(BPRW) April 10 is National Youth HIV/AIDS Awareness Day
(Black PR Wire) Atlanta, GA — April 10 is National Youth HIV/AIDS Awareness Day. Young people need to know their HIV status as it gives them powerful information to stay healthy. Testing can connect youth who are negative to HIV prevention resources. Testing positive means connecting to health services and taking medicine to treat HIV. Taking HIV medicine as prescribed can make the amount of HIV in blood (viral load) very low—so low that a test can’t detect it (called an undetectable viral load). Getting and keeping an undetectable viral load is the best thing to do to stay healthy.
Sexual Risk Behaviors Can Lead to HIV, STDs and Teen Pregnancy
From 2007 to 2017, CDC data showed declines in sexual risk behaviors among high school students, including fewer who are currently sexually active. The percentage of high school students who ever had sex decreased from 48% in 2007 to 40% in 2017. However, many young people engage in health-related behaviors that can result in unintended outcomes.
- Declines in condom use: Condom use among sexually active students decreased from 62% in 2007 to 54% in 2017, presenting a serious health risk for HIV and STDs.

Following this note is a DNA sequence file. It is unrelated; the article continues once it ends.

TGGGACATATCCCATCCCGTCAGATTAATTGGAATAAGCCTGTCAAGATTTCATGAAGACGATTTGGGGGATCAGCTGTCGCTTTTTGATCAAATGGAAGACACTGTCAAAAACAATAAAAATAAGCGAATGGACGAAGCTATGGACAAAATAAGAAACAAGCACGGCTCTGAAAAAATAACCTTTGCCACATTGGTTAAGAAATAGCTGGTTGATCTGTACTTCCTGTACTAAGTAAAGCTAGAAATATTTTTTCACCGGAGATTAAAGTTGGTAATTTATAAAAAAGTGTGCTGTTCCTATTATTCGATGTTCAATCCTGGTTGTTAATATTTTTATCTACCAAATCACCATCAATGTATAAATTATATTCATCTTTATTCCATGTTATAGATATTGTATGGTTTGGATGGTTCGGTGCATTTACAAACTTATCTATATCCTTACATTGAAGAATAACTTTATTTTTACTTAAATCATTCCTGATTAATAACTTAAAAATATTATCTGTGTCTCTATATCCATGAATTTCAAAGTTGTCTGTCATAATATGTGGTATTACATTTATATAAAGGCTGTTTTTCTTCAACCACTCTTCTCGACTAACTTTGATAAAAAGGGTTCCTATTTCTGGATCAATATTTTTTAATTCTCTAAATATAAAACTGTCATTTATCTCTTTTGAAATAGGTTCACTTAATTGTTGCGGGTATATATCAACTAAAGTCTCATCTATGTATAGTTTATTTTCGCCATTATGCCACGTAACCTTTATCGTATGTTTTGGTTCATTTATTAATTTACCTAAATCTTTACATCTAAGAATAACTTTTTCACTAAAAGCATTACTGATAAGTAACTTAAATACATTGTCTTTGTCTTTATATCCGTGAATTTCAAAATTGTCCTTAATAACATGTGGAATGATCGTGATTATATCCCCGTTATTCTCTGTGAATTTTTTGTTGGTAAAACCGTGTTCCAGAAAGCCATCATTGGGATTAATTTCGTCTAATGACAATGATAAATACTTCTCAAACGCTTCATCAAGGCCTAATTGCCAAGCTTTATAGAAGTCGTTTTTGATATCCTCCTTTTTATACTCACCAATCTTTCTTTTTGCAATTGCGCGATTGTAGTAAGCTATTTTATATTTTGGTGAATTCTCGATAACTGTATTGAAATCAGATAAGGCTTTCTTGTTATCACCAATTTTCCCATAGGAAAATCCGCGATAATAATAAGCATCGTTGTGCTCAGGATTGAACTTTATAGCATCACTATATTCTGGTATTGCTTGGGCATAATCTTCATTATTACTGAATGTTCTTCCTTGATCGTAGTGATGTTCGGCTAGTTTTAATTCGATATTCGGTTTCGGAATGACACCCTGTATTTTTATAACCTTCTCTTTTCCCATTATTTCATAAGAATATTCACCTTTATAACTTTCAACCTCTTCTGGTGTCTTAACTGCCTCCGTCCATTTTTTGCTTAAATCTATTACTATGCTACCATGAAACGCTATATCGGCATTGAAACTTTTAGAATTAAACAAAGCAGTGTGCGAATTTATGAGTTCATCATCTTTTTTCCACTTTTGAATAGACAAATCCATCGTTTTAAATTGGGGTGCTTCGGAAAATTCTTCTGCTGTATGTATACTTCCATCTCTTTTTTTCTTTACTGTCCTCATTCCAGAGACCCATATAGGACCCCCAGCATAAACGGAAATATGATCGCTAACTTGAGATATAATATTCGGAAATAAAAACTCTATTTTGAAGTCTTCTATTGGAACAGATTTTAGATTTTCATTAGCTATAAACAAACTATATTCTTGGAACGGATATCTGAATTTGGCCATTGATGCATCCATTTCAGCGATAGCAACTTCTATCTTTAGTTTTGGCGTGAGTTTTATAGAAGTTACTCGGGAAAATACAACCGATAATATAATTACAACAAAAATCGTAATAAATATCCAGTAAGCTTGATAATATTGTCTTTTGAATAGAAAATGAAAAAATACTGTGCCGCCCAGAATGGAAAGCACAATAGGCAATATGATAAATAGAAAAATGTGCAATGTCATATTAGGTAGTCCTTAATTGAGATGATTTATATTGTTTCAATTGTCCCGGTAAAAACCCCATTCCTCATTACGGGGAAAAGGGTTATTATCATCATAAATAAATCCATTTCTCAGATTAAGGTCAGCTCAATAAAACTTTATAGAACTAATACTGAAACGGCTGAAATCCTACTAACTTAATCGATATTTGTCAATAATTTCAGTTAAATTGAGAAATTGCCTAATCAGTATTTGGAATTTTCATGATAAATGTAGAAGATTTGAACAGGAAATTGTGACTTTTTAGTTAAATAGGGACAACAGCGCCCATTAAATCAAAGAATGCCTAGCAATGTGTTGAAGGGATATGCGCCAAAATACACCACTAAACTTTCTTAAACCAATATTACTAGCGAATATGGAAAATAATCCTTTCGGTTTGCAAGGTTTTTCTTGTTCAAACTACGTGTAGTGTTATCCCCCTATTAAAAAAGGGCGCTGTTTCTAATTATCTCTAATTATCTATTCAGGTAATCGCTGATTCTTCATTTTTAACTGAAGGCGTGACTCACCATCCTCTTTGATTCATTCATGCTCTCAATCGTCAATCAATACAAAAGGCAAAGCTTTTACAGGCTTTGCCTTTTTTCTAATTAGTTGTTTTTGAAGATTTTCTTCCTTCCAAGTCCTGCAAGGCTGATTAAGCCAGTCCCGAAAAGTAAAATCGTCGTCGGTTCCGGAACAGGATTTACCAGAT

- Substance use and high-risk behaviors: Young people may engage in high-risk behaviors, such as sex without a condom or medicine to prevent or treat HIV, when under the influence of drugs or alcohol. Nationwide, 19% of all students who are currently sexually active (had sexual intercourse during the previous 3 months) and 20% of male students who had sexual contact with other males drank alcohol or used drugs before their most recent sexual intercourse.
- Some young people are at higher risk: Some young people, including lesbian, gay, and bisexual (LGB) youth, often remain at greater risk for negative health outcomes. For example, 15% of LGB students have had sex with four or more partners during their life, compared to 9% of heterosexual students.
Addressing HIV in youth requires that young people are provided the skills they need to reduce their risk, make healthy decisions, and get treatment and care if needed.
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